MOUNDSVILLE, W.Va. – Avella native Jocilyn DePetro, the newly hired West Virginia University Extension Service program assistant of agriculture and natural resources, hopes to provide many learning opportunities for the public while also expanding her duties at the Marshall County agency.
Hired as the new program assistant for the Marshall County extension service in March, DePetro, who graduated from Avella High School in 2010 and Penn State University in 2014 with a degree in agricultural sciences, said she has gathered a lot of her farming and agriculture experience while growing up on a farm in Avella.
“I’ve always been interested in gardening and animals and that kind of stuff. … I was in 4-H,” DePetro explained.
DePetro said she spends a lot of her time “planting and weeding” in the garden and greenhouse next to the extension offices on Barn Drive next to the Red Barn in Moundsville.
“Most of the time, I’m outside. We have a raised tunnel, some raised beds and a garden space,” she said.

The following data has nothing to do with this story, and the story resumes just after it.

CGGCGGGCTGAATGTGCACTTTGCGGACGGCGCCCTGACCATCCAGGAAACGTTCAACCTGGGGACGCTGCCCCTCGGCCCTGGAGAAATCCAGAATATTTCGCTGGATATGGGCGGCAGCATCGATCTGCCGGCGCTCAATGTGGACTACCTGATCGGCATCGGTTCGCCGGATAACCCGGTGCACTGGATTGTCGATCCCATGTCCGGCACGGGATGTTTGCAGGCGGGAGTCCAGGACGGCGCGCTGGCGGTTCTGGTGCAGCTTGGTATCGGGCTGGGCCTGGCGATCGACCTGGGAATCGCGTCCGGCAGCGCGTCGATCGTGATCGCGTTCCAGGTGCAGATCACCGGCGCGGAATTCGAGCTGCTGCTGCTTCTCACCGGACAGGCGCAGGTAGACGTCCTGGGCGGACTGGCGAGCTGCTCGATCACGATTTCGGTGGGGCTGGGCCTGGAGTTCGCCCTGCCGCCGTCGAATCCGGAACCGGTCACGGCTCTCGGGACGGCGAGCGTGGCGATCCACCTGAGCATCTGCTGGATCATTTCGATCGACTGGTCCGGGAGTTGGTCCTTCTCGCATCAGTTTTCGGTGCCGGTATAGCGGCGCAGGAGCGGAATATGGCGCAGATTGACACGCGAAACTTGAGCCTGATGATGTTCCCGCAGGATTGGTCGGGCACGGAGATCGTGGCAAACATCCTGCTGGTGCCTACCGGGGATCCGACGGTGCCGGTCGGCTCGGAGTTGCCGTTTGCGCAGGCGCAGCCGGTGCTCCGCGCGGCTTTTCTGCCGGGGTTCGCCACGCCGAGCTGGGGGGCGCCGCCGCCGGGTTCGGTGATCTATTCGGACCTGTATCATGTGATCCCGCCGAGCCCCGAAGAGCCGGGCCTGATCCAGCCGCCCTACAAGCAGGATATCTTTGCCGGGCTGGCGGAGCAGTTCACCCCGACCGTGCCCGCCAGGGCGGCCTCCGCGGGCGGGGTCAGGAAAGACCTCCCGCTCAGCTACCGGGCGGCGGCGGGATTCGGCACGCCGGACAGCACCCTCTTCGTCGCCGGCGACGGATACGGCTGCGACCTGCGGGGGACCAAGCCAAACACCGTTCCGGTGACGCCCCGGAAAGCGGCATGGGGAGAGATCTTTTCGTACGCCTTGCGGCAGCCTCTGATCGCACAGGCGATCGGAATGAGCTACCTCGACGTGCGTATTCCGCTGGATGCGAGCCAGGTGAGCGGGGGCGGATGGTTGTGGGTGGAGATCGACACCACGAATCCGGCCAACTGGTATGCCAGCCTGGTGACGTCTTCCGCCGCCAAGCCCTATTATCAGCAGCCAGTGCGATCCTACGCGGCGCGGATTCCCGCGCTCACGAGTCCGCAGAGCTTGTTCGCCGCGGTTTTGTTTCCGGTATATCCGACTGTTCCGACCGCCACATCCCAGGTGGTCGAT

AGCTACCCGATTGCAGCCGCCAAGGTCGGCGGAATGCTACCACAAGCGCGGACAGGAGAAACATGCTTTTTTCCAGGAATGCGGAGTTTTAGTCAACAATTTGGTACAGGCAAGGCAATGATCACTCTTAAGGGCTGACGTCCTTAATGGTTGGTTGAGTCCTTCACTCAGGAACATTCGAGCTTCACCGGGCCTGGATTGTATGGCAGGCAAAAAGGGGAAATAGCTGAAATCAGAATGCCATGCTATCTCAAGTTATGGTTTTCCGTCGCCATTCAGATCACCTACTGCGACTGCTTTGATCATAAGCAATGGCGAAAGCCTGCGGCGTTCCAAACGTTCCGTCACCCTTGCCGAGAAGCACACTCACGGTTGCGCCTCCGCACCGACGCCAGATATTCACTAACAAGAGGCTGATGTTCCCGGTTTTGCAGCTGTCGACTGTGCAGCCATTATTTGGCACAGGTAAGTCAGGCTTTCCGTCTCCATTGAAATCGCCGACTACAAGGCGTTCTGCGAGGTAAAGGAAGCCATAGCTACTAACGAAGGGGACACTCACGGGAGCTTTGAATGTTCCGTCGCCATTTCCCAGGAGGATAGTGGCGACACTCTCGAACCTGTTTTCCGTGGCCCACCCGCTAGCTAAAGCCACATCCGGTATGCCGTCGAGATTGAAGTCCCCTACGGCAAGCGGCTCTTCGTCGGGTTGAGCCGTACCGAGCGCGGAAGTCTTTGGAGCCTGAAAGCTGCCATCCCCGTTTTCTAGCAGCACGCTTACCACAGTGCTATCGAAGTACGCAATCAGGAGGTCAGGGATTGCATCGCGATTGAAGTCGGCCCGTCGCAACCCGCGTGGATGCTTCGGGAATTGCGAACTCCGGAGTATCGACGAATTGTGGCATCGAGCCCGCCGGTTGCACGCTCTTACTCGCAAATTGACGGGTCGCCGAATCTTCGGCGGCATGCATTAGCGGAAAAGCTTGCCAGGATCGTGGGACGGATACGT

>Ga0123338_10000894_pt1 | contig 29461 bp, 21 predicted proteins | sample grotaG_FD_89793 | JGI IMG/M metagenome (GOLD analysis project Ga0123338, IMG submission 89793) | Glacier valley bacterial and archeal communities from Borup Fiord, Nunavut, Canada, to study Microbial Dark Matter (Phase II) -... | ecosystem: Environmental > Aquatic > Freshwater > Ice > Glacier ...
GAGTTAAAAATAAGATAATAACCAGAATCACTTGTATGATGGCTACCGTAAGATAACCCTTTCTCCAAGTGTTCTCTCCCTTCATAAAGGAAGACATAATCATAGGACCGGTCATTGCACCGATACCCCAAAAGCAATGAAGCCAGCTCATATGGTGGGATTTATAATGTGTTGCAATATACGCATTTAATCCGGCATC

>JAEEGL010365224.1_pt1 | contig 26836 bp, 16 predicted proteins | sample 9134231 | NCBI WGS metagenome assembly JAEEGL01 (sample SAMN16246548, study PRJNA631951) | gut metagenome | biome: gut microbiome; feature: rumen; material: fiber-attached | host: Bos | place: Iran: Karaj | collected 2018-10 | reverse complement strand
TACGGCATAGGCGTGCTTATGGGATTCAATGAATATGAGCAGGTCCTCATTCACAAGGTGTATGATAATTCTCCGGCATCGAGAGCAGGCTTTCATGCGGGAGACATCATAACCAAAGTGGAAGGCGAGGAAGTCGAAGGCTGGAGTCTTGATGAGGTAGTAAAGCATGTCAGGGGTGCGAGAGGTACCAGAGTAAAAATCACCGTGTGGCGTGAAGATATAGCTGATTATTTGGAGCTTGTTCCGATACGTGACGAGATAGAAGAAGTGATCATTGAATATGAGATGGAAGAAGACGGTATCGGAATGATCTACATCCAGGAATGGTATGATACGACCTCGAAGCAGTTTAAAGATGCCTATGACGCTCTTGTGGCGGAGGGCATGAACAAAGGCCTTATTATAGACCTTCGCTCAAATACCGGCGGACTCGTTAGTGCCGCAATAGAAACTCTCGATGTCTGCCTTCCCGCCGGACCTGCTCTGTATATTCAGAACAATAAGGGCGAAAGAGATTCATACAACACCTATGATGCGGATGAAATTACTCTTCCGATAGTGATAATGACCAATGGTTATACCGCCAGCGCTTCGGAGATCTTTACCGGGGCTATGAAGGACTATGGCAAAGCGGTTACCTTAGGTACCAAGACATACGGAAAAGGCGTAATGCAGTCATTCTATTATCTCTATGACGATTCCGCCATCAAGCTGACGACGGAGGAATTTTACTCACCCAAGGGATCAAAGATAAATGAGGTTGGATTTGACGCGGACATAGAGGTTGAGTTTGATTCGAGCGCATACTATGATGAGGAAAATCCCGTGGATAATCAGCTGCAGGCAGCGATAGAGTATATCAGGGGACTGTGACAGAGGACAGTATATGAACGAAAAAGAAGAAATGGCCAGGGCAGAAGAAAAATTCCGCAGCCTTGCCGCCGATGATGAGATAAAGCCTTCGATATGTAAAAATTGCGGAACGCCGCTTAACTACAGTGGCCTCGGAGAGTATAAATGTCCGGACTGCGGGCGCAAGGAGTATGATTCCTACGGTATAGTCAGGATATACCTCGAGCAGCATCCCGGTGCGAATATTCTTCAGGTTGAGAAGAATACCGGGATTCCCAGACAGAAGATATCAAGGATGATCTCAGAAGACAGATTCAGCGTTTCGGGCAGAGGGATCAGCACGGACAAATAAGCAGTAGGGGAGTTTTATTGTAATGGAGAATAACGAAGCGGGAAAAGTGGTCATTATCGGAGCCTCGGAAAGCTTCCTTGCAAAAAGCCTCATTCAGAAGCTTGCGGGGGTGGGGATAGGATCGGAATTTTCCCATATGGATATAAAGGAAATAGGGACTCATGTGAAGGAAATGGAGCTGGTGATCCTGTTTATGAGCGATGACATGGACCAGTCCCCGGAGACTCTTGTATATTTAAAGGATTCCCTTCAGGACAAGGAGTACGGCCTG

DePetro said it is common for people to stop in or call her office in search of answers to general nature and agriculture questions. Whether it’s dealing with a beetle that is damaging a tree or learning about a specific plant, DePetro said she fields all kinds of questions from the public.
“And if I don’t have the information, then I go to a WVU specialist in Morgantown,” she said. “If they (the public) have any questions about their soil, we can also do soil samples.”
DePetro said she has several goals while working in her new role for the extension service. With the use of the high tunnel greenhouse, she plans to extend the gardening season by starting plants in January and February and growing some plants through late fall.
In addition, she hopes to grow the Marshall County Master Gardeners Program, a program that has seen a decline in membership in recent years.
DePetro said one of her main goals is to help educate people of all ages about agriculture in general and provide as many learning opportunities as possible.
“I would love to get kids, adults and people of all ages … to just get people out here, whether they have questions, whether they want to help or whether they want to learn about gardening. Come out and see what it is about. That’s why the garden is here,” she explained. “I just want people to get involved and know where their food comes from.”